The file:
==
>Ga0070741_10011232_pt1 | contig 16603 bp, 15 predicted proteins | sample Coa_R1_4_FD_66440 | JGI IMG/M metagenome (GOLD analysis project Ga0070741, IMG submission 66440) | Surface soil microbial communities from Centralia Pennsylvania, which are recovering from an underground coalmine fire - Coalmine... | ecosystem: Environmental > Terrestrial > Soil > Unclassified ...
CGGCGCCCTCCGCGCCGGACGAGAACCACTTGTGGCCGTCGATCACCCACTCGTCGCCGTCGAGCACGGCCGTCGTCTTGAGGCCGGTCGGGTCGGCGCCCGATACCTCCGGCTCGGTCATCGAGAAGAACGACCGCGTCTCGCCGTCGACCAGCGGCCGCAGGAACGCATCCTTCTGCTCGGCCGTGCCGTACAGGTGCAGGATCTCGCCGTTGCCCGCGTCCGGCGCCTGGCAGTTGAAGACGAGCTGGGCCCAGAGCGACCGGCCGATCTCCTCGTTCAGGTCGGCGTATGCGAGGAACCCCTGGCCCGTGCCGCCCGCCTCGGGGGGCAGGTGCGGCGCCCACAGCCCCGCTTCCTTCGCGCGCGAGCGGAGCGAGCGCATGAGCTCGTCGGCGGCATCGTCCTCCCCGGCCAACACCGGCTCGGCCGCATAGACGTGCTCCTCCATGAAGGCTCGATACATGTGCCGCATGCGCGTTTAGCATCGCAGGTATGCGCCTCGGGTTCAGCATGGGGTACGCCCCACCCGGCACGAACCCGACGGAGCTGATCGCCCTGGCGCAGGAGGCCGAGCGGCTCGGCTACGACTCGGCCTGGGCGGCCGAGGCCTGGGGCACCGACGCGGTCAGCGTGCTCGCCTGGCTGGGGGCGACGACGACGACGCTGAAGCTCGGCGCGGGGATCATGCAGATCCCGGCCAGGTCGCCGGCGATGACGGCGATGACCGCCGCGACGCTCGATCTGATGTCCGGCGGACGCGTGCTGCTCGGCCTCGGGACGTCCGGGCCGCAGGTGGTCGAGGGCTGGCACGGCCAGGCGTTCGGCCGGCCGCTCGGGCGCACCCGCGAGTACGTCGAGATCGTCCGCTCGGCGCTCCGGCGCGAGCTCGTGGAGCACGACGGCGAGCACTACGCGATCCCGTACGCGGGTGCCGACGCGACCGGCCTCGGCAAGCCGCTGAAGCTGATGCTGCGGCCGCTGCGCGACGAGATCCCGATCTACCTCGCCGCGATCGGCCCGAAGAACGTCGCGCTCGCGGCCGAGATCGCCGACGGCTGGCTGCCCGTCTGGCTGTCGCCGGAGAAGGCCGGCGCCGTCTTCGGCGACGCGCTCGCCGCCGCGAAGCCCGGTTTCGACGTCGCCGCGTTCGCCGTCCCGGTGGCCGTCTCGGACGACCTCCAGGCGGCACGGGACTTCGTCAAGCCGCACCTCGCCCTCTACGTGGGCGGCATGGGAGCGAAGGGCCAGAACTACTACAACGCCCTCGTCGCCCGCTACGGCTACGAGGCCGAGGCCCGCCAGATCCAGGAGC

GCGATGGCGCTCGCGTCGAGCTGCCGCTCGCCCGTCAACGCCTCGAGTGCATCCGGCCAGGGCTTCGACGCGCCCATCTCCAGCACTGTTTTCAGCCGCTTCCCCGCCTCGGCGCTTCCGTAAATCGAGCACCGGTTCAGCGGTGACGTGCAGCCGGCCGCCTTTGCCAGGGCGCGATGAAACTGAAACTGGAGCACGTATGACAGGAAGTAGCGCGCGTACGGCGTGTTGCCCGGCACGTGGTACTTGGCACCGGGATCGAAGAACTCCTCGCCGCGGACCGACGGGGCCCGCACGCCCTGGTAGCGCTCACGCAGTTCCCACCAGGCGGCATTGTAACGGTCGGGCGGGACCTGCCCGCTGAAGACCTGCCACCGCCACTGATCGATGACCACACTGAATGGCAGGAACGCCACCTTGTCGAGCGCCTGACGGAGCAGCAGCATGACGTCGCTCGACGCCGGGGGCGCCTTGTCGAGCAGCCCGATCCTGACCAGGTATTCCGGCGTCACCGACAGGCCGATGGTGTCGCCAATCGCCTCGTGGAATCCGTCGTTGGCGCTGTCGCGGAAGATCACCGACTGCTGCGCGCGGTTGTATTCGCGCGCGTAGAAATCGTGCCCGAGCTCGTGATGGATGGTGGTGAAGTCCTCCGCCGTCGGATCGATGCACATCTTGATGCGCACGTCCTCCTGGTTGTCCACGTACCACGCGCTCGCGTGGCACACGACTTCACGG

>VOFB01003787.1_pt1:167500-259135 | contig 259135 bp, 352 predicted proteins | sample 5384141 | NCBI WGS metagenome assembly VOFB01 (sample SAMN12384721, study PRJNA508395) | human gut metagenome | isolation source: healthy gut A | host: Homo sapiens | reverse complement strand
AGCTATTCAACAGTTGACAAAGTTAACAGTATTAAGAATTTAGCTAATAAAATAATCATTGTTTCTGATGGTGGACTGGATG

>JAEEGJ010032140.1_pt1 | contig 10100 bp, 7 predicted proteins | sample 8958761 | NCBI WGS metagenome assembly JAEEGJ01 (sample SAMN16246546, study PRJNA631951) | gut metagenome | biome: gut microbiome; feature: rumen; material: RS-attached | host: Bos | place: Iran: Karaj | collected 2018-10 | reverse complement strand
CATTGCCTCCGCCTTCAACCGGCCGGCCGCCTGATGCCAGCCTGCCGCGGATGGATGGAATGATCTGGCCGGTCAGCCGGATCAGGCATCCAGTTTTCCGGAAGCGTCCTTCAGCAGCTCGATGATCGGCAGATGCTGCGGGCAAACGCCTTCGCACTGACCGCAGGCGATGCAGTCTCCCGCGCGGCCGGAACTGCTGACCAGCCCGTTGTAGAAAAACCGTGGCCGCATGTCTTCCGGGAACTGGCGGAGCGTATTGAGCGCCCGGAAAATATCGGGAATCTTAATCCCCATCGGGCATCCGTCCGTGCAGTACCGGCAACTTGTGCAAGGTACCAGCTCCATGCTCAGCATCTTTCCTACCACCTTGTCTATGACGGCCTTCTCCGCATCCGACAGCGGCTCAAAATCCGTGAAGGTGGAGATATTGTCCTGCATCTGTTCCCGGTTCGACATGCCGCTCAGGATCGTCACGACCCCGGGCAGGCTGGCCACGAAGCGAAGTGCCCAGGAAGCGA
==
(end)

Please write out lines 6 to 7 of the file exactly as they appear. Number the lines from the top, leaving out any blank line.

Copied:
>JAEEGJ010032140.1_pt1 | contig 10100 bp, 7 predicted proteins | sample 8958761 | NCBI WGS metagenome assembly JAEEGJ01 (sample SAMN16246546, study PRJNA631951) | gut metagenome | biome: gut microbiome; feature: rumen; material: RS-attached | host: Bos | place: Iran: Karaj | collected 2018-10 | reverse complement strand
CATTGCCTCCGCCTTCAACCGGCCGGCCGCCTGATGCCAGCCTGCCGCGGATGGATGGAATGATCTGGCCGGTCAGCCGGATCAGGCATCCAGTTTTCCGGAAGCGTCCTTCAGCAGCTCGATGATCGGCAGATGCTGCGGGCAAACGCCTTCGCACTGACCGCAGGCGATGCAGTCTCCCGCGCGGCCGGAACTGCTGACCAGCCCGTTGTAGAAAAACCGTGGCCGCATGTCTTCCGGGAACTGGCGGAGCGTATTGAGCGCCCGGAAAATATCGGGAATCTTAATCCCCATCGGGCATCCGTCCGTGCAGTACCGGCAACTTGTGCAAGGTACCAGCTCCATGCTCAGCATCTTTCCTACCACCTTGTCTATGACGGCCTTCTCCGCATCCGACAGCGGCTCAAAATCCGTGAAGGTGGAGATATTGTCCTGCATCTGTTCCCGGTTCGACATGCCGCTCAGGATCGTCACGACCCCGGGCAGGCTGGCCACGAAGCGAAGTGCCCAGGAAGCGA